Having spent about a week away from the Celtic Fringe blog, I was pleased to see today that an enlivened discussion emerged from my post about xenophobic trends in Ireland, as seen through the eyes of Derek Mahon and James Joyce. Both Cole and Professor McInerney point to key aspects of the works that need to be considered. Thinking about the potential roots of such xenophobia, Cole’s post encourages us to see Mahon’s xenophobic tropes as a reaction against the marginalization of the Irish in their own land; Professor McInerney’s asks us to consider the historical factors, like a homogenous population and little immigration, which lead the Irish to express such sentiments.
Beyond addressing the mere presence of xenophobia, both posts make me wonder, more generally, about how difficult it is for readers to distance their personal thoughts and experiences from the reading process. Looking back to my reading of xenophobia in Ulysses, I think my reaction is colored by an identification with Bloom, Joyce’s protagonist. To give a short gloss, Bloom is a Jewish individual born and raised in Ireland. Plagued by domestic strife (a cheating wife and a dead son), he wanders through Dublin and relates his experiences in the text. What is really striking about him, however, is his evenhandedness. Faced with complicated decisions or infuriating situations, he always tries to see two sides of an issue—a trait I very much admire. With this (albeit biased) reading in mind, one can begin to understand how a reader could be infuriated when faced with the Cyclops episode, wherein a brutal, nationalistic, xenophobic (and unnamed) narrator rages against Bloom’s religion and challenges his claim to Irish identity. One could also see how that reading of Ulysses might color a reading of other Irish poets, like Mahon. On the other hand, I very much understand and relate to Cole’s defense of Mahon, which is based, at least partially, on the personal experience of seeing tourists overrun a beloved home space. It is clear that such an experience could and will make one feel slightly xenophobic at times.
Put together, it is interesting how both Cole and my readings emerge in no small part from personal experience. Far from being the cold, unemotional evaluation of a text, the reading process emerges from the “baggage” we bring to the text. Personal relationships, individual philosophies, traumas, memories, joys, and knowledge simultaneously craft and limit the way we interpret a literary text. Above all, as human beings, as individuals in the truest sense of the word, we experience the world (and the literary texts in it) from our own perspective. No wonder, then, that literary texts or the presence of foreigners in one’s homeland evoke such powerful responses and differentiated responses. All of us see the world through our own eyes.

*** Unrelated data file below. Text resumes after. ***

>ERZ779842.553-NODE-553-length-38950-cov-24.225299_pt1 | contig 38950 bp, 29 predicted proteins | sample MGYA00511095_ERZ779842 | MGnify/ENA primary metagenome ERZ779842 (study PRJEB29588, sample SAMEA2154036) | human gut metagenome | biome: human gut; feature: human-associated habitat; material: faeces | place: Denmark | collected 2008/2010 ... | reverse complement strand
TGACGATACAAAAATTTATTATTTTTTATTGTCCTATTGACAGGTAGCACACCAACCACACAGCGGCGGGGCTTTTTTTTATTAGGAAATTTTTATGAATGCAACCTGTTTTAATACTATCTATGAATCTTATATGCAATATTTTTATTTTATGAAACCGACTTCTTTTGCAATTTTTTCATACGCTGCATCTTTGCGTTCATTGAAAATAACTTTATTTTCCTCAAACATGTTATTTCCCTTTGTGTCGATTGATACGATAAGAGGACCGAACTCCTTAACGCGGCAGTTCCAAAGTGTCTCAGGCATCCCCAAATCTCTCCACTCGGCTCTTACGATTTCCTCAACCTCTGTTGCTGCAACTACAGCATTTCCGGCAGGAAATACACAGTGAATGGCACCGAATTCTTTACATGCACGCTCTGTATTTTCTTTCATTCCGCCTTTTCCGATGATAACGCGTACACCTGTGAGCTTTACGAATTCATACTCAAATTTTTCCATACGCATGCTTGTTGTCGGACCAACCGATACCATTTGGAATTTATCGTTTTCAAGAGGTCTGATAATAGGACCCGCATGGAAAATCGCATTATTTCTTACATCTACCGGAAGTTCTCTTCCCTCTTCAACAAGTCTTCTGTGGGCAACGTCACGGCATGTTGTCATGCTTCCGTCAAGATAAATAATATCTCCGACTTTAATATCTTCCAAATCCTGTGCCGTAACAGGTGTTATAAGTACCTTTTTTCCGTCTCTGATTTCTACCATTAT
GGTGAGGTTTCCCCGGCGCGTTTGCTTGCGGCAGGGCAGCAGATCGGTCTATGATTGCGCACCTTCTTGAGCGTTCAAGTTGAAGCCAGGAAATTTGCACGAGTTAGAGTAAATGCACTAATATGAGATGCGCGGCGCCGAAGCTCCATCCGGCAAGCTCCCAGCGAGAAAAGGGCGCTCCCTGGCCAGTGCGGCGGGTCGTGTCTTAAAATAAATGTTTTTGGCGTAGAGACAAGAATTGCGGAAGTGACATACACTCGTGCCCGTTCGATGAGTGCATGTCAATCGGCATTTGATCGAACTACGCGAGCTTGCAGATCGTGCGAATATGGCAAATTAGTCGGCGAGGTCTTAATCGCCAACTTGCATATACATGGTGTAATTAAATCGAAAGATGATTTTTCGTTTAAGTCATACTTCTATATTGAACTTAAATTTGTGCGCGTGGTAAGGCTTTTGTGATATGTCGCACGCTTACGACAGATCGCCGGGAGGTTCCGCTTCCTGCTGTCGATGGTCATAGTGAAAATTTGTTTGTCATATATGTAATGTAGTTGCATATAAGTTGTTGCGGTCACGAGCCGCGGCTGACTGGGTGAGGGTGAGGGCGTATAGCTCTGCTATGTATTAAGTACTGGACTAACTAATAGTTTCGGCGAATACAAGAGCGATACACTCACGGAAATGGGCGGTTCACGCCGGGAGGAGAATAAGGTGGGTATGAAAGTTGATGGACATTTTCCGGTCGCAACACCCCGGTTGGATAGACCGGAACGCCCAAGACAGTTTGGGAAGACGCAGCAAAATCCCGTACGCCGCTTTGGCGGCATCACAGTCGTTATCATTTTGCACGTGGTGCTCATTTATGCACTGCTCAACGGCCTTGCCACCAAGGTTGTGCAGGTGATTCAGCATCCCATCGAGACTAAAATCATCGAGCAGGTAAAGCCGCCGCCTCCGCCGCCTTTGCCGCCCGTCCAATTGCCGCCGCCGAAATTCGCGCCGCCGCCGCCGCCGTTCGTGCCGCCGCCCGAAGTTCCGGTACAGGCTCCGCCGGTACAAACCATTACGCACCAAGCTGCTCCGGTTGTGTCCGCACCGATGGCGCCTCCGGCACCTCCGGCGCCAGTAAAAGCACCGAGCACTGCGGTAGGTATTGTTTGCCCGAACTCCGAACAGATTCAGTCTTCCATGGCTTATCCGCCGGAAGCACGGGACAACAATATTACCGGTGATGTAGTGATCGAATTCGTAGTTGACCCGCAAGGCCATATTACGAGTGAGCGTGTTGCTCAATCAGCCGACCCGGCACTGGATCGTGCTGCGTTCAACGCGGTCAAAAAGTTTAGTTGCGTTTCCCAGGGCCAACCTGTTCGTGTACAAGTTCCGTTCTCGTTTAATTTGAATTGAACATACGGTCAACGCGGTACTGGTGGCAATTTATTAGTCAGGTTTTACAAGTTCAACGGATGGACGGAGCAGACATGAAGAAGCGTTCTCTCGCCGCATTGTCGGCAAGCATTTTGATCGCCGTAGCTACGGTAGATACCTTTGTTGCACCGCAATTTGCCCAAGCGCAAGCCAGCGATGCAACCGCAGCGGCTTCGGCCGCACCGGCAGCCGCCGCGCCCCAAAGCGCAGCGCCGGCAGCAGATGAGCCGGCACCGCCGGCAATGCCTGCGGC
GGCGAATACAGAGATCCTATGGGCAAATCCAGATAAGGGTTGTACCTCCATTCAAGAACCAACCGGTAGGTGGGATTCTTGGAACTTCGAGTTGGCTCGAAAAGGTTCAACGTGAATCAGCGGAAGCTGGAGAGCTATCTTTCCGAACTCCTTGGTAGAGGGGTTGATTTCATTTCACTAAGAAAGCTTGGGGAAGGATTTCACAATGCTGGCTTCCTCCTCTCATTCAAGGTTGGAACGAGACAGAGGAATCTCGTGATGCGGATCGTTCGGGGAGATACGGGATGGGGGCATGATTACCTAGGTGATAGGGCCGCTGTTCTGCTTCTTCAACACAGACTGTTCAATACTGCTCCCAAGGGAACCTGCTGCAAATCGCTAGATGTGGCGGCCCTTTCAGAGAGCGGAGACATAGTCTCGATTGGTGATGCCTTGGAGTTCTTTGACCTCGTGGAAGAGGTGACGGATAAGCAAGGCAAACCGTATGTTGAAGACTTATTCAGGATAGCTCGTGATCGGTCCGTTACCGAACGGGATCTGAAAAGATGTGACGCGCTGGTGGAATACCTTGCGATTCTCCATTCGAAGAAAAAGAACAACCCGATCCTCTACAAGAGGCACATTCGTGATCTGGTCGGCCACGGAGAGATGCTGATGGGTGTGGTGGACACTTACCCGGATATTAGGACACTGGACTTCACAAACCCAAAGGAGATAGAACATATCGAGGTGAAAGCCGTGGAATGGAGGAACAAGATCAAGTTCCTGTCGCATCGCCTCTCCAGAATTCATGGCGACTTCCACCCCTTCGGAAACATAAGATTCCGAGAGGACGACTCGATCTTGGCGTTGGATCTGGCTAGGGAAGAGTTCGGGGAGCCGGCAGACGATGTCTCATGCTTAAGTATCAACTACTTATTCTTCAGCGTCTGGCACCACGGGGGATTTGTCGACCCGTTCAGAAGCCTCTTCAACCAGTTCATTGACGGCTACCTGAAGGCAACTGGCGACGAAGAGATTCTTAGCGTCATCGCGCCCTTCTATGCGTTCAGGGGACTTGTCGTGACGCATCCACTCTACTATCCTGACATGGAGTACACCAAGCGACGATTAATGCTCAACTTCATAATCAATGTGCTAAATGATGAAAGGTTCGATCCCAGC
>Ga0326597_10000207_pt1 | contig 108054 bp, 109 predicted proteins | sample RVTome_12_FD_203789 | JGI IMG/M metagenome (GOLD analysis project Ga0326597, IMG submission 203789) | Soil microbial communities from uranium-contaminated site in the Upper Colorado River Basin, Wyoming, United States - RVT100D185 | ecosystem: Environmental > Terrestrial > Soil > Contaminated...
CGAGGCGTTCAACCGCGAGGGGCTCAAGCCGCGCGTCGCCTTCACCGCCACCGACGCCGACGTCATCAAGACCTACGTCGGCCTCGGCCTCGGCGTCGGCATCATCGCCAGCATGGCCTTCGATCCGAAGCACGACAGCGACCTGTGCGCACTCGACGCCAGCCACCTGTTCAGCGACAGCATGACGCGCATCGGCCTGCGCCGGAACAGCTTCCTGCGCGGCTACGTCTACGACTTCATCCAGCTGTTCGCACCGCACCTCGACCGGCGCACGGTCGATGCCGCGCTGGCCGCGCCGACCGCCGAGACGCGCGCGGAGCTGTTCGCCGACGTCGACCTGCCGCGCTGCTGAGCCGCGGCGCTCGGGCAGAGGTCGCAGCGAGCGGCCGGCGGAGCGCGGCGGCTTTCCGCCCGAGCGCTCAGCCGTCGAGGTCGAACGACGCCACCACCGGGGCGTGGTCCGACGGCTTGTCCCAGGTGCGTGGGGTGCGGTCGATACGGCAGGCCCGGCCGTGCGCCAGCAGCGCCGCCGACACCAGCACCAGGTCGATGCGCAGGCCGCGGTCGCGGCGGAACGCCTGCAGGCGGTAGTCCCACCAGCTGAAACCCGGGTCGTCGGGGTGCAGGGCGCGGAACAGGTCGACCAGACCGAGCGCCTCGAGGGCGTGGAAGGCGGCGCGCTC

And yet, such a conclusion might also be a reason why we should avoid xenophobia. If individuals’ readings emerge from their own personal experiences, from each person’s unique history and ideologies, we can conclude that everyone is truly different. Why, then, not strive to see each person for who they are, instead of grouping them into a national, reductionist category? To do so would be to recognize our own biases and to gain a better understanding of exactly what we do when we crack a book open.
All of this is not to say that xenophobia shouldn’t exist; it is understandable that it does. Rather, I am arguing for an open mind or, to use the Economists’ word, greater “perspective”. At the root of many human disagreements is a personal short-sightedness. Looking at the bigger picture, of immigration, for example, can yield refreshing perspectives and something we can all agree on, namely greater prosperity for more people:
“Above all, perspective is needed. The vast population movements of the past four decades have not brought the social strife the scaremongers predicted. On the contrary, they have offered a better life for millions of migrants and enriched the receiving countries both culturally and materially. But to preserve these great benefits in the future, politicians need the courage not only to speak up against the populist tide in favour of the gains immigration can bring, but also to deal honestly with the problems it can sometimes cause.”
See the Economist Article “Global Migration, Keep the Borders Open”
In short, we might all do well to see the world in a more Bloomsian fashion, constantly weighing the arguments and counterarguments implicit in the chain of ambiguous events that form our existence.